Format: Global Grey free PDF, epub, Kindle ebook
Pages (PDF): 1,077
Publication Date: 1596
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The Faerie Queene is an incomplete English epic poem by Edmund Spenser. The first half was published in 1590, and a second installment was published in 1596. The Faerie Queene is notable for its form: it is one of the longest poems in the English language and the origin of a verse form that came to be known as Spenserian stanza. The poem celebrates, memorializes, and critiques the Tudor dynasty (of which Elizabeth was a part), much in the tradition of Virgil's Aeneid's celebration of Augustus Caesar's Rome. Like the Aeneid, which states that Augustus descended from the noble sons of Troy, The Faerie Queene suggests that the Tudor lineage can be connected to King Arthur. The poem is deeply allegorical and allusive: many prominent Elizabethans could have found themselves partially represented by one or more of Spenser's figures. Elizabeth herself is the most prominent example: she appears most prominently in her guise as Gloriana.
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A Gentle Knight was pricking on the plaine,
Y cladd in mightie armes and siluer shielde,
Wherein old dints of deepe wounds did remaine,
The cruell markes of many' a bloudy fielde;
Yet armes till that time did he neuer wield:
His angry steede did chide his foming bitt,
As much disdayning to the curbe to yield:
Full iolly knight he seemd, and faire did sitt,
As one for knightly giusts and fierce encounters fitt.
But on his brest a bloudie Crosse he bore,
The deare remembrance of his dying Lord,
For whose sweete sake that glorious badge he wore,
And dead as liuing euer him ador'd:
Vpon his shield the like was also scor'd,
For soueraine hope, which in his helpe he had:
Right faithfull true he was in deede and word,
But of his cheere did seeme too solemne sad;
Yet nothing did he dread, but euer was ydrad.
Vpon a great aduenture he was bond,
That greatest Gloriana to him gaue,
That greatest Glorious Queene of Faerie lond,
To winne him worship, and her grace to haue,
Which of all earthly things he most did craue;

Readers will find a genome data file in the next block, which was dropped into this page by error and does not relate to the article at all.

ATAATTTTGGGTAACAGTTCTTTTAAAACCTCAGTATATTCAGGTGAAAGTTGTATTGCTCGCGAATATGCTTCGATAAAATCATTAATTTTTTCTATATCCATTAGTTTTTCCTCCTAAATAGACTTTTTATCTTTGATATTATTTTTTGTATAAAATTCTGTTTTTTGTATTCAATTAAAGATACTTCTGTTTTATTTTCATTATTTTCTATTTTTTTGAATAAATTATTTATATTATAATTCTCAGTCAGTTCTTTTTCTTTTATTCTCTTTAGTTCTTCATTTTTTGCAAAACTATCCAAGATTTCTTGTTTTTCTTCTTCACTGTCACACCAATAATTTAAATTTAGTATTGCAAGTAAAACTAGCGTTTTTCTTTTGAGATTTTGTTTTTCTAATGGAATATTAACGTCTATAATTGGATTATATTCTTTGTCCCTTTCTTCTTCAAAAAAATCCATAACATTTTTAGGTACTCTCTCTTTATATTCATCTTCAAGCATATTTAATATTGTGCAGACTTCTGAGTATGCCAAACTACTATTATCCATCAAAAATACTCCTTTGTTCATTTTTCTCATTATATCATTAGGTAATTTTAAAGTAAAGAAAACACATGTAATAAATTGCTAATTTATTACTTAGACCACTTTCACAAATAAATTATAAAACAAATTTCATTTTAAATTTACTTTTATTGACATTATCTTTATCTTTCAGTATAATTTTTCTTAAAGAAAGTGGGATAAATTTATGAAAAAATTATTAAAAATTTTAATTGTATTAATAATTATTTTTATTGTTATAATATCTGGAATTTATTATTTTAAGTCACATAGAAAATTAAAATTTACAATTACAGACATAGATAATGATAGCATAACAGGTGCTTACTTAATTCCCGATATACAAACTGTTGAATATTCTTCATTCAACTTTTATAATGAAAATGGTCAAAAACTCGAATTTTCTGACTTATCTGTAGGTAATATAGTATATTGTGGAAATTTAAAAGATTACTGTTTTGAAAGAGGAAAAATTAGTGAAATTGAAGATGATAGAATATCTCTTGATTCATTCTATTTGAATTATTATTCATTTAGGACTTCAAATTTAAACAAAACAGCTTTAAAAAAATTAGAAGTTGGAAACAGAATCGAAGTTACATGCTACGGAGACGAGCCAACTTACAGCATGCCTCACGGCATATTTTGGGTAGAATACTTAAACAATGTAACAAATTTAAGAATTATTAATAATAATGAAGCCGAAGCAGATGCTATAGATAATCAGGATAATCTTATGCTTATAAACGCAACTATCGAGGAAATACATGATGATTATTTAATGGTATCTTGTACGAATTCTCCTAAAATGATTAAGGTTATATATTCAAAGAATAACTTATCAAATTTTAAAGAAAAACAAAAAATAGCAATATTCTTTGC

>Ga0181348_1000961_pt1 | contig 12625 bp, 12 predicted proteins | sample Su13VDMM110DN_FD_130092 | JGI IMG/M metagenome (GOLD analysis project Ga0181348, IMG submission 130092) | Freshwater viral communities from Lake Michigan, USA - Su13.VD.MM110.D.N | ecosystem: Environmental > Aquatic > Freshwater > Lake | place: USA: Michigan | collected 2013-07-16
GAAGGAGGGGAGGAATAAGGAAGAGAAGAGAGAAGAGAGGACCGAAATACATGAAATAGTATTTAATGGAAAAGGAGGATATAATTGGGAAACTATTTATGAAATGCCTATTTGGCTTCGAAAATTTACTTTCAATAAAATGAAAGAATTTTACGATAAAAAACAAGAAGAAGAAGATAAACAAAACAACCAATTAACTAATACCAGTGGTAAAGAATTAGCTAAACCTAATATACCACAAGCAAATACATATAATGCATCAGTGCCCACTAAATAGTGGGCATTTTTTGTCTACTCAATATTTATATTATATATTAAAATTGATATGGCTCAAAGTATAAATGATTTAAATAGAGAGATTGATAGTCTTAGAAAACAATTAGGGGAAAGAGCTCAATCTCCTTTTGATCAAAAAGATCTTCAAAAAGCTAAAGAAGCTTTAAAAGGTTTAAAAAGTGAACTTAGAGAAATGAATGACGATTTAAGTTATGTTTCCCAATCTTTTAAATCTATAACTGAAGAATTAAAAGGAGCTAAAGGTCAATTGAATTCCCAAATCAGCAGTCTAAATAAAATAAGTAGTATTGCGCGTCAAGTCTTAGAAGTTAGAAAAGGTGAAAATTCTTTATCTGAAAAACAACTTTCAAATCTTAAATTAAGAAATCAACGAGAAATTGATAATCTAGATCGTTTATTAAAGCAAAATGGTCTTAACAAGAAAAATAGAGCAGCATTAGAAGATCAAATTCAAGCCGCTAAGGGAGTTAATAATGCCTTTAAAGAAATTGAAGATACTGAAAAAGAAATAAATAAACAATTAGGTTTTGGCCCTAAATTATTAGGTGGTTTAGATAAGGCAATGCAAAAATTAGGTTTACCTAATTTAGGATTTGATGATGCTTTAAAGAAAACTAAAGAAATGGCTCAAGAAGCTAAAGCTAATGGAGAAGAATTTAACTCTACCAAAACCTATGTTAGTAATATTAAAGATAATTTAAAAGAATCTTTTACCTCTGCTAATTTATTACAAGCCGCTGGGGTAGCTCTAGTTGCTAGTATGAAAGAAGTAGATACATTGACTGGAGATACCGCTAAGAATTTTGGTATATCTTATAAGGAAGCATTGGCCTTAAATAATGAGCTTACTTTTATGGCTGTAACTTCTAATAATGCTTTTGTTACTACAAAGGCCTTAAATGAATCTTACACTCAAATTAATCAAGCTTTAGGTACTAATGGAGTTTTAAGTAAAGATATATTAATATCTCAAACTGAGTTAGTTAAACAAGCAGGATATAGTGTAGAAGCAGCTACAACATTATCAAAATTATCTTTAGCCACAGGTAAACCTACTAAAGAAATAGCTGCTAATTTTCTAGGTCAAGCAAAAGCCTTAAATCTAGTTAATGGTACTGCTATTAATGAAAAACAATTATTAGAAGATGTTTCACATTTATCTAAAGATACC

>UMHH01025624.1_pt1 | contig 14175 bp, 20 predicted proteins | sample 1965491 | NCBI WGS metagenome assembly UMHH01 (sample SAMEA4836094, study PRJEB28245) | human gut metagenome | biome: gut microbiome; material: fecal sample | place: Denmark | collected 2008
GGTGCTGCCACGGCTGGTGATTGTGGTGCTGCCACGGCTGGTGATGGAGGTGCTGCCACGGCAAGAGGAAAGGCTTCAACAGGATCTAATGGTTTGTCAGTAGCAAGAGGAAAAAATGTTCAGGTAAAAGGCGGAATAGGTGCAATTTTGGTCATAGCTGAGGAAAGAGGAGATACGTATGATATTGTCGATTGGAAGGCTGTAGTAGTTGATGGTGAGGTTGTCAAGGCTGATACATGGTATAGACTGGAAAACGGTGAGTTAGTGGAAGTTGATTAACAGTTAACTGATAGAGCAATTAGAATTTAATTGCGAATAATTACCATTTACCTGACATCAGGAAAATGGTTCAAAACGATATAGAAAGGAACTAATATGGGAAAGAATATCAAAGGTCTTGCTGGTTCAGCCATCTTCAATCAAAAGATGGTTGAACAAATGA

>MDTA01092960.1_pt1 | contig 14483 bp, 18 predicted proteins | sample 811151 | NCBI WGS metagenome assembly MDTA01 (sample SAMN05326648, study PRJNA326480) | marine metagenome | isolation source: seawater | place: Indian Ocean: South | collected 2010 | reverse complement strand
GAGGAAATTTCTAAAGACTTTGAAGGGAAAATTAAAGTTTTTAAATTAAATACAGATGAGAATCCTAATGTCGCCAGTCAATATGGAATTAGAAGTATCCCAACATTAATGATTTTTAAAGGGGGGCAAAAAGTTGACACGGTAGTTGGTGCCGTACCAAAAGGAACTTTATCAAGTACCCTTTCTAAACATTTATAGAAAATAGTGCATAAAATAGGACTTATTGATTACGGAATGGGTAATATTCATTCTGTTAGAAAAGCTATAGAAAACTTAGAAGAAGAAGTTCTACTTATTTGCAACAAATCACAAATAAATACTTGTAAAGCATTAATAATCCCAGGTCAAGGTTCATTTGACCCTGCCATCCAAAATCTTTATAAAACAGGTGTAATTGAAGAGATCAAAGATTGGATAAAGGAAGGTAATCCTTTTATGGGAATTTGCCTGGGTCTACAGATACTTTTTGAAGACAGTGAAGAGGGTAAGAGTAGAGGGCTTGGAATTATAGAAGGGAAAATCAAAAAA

And euer as he rode, his hart did earne
To proue his puissance in battell braue
Vpon his foe, and his new force to learne;
Vpon his foe, a Dragon horrible and stearne.
A louely Ladie rode him faire beside,
Vpon a lowly Asse more white then snow,
Yet she much whiter, but the same did hide
Vnder a vele, that wimpled was full low,
And ouer all a blacke stole she did throw,
As one that inly mournd: so was she sad,
And heauie sat vpon her palfrey slow:
Seemed in heart some hidden care she had,
And by her in a line a milke white lambe she lad.
So pure and innocent, as that same lambe,
She was in life and euery vertuous lore,
And by descent from Royall lynage came
Of ancient Kings and Queenes, that had of yore
Their scepters stretcht from East to Westerne shore,
And all the world in their subiection held;
Till that infernall feend with foule vprore
Forwasted all their land, and them expeld:
Whom to auenge, she had this Knight from far cõpeld.
Behind her farre away a Dwarfe did lag,
That lasie seemd in being euer last,
Or wearied with bearing of her bag
Of needments at his backe. Thus as they past,
The day with cloudes was suddeine ouercast,
And angry Ioue an hideous storme of raine
Did poure into his Lemans lap so fast,
That euery wight to shrowd it did constrain,
And this faire couple eke to shroud thẽselues were fain.
Enforst to seeke some couert nigh at hand,
A shadie groue not far away they spide,
That promist ayde the tempest to withstand:
Whose loftie trees yclad with sommers pride,
Did spred so broad, that heauens light did hide,
Not perceable with power of any starre:
And all within were pathes and alleies wide,
With footing worne, and leading inward farre:
Faire harbour that them seemes; so in they entred arre.
And foorth they passe, with pleasure forward led,
Ioying to heare the birdes sweete harmony,
Which therein shrouded from the tempest dred,
Seemd in their song to scorne the cruell sky.
Much can they prayse the trees so straight and hy,
The sayling Pine, the Cedar proud and tall,
The vine-prop Elme, the Poplar neuer dry,
The builder Oake, sole king of forrests all,
The Aspine good for staues, the Cypresse funerall.
The Laurell, meed of mightie Conquerours
And Poets sage, the Firre that weepeth still,
The Willow worne of forlorne Paramours,
The Eugh obedient to the benders will,
The Birch for shaftes, the Sallow for the mill,
The Mirrhe sweete bleeding in the bitter wound,
The warlike Beech, the Ash for nothing ill,
The fruitfull Oliue, and the Platane round,
The caruer Holme, the Maple seeldom inward sound.
Led with delight, they thus beguile the way,
Vntill the blustring storme is ouerblowne;
When weening to returne, whence they did stray,
They cannot finde that path, which first was showne,
But wander too and fro in wayes vnknowne,
Furthest from end then, when they neerest weene,
That makes them doubt, their wits be not their owne:
So many pathes, so many turnings seene,
That which of them to take, in diuerse doubt they been.